Posted on 12/15/2015
Here are some ways students might approach eliminating or reducing their debt loads:
One way to handle high-cost student loan debt is to get rid of it entirely. In 2011, the president announced an executive action that expanded the Income-Based Repayment, or IBR, option for low-wage earners (like startup entrepreneurs) with federal student loans. The "Pay As You Earn" plan allows many students to cap their monthly loan repayments at 10 percent of their discretionary income and possibly have their loans forgiveness after 20 years of responsible repayment. Previously, the program capped federal-student loan payments at 15 percent of a person's discretionary income and forgave loans after 25 years of on time payments. While borrowers may pay more interest over time, an IBR can help reduce your minimum monthly payments, which can help free up capital to put toward a startup.
There’s less flexibility with private-student loan debt, though minimum-monthly payments on private loans can be deferred through forbearance, interest continues to accrue on any unpaid debt. Forbearance isn’t an ideal option, but often the best one available.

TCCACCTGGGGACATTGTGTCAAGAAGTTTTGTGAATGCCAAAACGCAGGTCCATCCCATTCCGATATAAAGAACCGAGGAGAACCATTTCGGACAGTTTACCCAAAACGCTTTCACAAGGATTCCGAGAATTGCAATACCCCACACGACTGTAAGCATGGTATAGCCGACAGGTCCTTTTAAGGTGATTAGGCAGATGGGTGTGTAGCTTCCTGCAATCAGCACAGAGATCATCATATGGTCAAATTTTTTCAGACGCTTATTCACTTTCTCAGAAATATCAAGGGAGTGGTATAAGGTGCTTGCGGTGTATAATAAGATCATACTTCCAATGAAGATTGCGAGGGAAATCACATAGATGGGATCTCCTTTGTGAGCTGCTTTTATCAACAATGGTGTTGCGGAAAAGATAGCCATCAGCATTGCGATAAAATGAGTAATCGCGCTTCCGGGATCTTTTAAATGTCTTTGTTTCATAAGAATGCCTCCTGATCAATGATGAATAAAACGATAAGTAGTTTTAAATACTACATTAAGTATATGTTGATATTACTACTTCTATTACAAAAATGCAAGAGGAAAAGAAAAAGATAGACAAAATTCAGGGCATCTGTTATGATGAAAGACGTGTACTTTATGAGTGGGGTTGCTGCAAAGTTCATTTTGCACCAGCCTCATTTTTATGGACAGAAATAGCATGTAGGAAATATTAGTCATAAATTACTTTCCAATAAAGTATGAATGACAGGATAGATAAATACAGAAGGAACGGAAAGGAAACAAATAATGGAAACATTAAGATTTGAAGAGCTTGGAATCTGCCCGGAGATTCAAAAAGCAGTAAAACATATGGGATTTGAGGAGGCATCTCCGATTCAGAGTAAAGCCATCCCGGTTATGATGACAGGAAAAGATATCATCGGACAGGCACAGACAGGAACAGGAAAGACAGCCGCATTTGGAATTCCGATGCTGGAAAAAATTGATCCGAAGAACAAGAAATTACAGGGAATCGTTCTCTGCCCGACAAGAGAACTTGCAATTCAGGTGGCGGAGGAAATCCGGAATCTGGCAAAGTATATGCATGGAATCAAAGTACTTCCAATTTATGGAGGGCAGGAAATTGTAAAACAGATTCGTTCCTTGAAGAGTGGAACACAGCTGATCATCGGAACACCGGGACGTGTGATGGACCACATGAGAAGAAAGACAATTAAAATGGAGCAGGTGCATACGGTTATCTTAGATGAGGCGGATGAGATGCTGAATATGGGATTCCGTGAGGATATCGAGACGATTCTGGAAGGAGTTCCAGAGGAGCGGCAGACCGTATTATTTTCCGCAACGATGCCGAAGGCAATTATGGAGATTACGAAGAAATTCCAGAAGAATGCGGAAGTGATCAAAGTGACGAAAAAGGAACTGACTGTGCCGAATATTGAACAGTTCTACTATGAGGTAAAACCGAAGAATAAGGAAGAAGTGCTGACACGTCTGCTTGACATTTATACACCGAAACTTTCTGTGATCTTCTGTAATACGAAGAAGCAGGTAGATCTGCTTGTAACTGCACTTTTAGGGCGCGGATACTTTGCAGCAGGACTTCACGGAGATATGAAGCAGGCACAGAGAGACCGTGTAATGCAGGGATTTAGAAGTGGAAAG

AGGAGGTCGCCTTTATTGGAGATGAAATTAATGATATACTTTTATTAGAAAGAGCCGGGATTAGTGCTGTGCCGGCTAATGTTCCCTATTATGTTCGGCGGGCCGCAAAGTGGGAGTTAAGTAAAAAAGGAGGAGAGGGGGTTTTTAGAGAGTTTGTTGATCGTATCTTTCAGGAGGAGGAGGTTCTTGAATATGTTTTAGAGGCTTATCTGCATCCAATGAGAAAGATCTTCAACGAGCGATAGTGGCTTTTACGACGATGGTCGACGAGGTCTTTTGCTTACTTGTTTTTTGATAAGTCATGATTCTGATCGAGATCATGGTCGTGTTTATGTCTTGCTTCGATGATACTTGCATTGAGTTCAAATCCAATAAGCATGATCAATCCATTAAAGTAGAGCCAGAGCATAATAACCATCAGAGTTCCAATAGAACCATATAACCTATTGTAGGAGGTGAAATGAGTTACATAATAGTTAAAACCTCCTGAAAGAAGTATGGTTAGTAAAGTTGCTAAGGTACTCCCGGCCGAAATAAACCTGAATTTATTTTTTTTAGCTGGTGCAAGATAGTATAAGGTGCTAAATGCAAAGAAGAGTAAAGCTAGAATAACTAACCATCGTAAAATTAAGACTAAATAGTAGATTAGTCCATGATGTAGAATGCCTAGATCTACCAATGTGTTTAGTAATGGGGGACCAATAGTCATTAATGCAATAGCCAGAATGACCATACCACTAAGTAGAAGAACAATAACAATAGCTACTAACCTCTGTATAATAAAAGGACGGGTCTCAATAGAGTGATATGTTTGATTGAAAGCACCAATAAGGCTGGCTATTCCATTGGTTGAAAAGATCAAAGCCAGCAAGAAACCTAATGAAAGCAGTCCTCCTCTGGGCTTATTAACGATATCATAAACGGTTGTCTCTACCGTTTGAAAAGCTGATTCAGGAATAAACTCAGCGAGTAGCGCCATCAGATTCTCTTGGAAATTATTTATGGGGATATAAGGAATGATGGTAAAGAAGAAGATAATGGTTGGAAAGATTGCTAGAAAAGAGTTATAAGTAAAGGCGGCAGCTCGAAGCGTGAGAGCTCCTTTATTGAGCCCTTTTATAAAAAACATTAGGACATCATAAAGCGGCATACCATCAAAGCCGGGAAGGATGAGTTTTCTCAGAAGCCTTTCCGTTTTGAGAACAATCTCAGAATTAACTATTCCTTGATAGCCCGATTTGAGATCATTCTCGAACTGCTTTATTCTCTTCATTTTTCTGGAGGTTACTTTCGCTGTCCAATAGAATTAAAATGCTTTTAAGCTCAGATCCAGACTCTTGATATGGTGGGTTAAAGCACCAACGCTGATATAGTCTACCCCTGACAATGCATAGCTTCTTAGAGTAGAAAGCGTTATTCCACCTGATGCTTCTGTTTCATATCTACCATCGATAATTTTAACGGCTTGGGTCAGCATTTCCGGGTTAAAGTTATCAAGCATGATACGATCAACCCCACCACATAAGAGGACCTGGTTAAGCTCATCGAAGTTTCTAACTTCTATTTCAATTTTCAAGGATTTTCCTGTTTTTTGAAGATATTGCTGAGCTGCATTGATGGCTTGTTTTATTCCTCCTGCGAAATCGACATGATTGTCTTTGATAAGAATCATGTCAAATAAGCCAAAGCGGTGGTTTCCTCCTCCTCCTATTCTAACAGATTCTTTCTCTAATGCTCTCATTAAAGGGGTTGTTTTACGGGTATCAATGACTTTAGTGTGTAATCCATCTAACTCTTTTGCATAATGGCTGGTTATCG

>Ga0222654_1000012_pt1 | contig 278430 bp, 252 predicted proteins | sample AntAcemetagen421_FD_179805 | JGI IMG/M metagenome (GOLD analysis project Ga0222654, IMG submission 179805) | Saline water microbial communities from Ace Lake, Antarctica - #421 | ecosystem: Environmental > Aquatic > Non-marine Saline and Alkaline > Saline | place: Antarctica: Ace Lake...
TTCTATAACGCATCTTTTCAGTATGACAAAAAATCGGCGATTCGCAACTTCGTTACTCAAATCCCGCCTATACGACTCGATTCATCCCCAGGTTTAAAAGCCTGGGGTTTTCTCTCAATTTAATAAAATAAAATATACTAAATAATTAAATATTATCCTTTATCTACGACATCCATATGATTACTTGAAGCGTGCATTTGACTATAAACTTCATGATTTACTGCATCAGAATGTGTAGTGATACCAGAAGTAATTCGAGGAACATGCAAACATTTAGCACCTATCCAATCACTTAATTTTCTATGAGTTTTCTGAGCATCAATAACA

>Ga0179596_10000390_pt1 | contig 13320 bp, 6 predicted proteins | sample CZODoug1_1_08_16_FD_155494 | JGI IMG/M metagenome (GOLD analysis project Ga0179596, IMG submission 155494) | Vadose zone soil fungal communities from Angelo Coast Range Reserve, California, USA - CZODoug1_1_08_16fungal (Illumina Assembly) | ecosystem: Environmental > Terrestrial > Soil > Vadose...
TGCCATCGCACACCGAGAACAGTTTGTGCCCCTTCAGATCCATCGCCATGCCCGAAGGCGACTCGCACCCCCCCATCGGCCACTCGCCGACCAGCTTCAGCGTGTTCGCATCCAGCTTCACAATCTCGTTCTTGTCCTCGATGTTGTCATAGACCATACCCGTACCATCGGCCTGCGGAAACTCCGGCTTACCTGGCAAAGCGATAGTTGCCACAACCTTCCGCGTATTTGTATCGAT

Many college graduates choose to bundle their debts into one loan that requires a single and potentially lower monthly payment.
Student-loan debt is notoriously difficult to eliminate. This is a course best left untried, as those who default on a federal-student loan can have their wages garnished without a court order and are subject to the IRS withholding any income tax refunds they would receive until the debt is paid off. Creditors typically notify the credit bureaus when a customer defaults on a student loan. Long-term effects of such negative information landing on someone’s credit report include difficulty qualifying for auto loans, home mortgages and credit cards with decent interest rates.
It’s crucial to all students to be able to recognize the importance of financial responsibility when it comes to educational loan, act accordingly, or get advice from knowledgeable financial coach or to one of the financial aid counselors.